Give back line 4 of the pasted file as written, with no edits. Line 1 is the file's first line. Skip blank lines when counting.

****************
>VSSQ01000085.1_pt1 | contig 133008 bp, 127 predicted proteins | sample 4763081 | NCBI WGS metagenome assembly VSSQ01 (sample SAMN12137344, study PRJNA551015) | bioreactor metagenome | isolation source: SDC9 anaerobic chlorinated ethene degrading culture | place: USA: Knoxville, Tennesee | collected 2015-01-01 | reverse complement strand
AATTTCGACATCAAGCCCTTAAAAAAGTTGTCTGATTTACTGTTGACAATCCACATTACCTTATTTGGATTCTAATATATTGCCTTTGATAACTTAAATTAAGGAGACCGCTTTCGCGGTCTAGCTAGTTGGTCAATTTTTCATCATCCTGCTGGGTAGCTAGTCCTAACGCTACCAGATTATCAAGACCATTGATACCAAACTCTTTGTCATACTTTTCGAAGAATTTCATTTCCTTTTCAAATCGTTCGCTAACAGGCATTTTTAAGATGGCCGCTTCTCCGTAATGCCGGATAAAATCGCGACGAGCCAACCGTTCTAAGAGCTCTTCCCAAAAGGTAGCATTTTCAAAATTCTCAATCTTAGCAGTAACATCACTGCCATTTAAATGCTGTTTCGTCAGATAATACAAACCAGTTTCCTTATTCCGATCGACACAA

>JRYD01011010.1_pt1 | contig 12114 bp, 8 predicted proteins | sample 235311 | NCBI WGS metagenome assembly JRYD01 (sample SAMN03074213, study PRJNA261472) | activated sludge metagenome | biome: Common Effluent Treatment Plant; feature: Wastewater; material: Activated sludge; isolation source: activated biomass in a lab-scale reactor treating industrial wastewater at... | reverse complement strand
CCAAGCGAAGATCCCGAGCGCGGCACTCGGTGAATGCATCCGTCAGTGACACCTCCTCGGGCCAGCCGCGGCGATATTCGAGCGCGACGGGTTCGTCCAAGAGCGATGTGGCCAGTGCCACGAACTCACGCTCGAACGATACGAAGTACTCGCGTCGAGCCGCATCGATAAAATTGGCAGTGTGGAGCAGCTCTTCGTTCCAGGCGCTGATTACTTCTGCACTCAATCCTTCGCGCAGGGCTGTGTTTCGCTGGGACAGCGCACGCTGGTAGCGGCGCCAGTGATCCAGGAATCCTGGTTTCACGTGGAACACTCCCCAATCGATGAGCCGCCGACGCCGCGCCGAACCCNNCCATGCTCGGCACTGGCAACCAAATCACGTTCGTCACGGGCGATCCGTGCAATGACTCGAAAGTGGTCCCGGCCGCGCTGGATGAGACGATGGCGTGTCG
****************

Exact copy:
CCAAGCGAAGATCCCGAGCGCGGCACTCGGTGAATGCATCCGTCAGTGACACCTCCTCGGGCCAGCCGCGGCGATATTCGAGCGCGACGGGTTCGTCCAAGAGCGATGTGGCCAGTGCCACGAACTCACGCTCGAACGATACGAAGTACTCGCGTCGAGCCGCATCGATAAAATTGGCAGTGTGGAGCAGCTCTTCGTTCCAGGCGCTGATTACTTCTGCACTCAATCCTTCGCGCAGGGCTGTGTTTCGCTGGGACAGCGCACGCTGGTAGCGGCGCCAGTGATCCAGGAATCCTGGTTTCACGTGGAACACTCCCCAATCGATGAGCCGCCGACGCCGCGCCGAACCCNNCCATGCTCGGCACTGGCAACCAAATCACGTTCGTCACGGGCGATCCGTGCAATGACTCGAAAGTGGTCCCGGCCGCGCTGGATGAGACGATGGCGTGTCG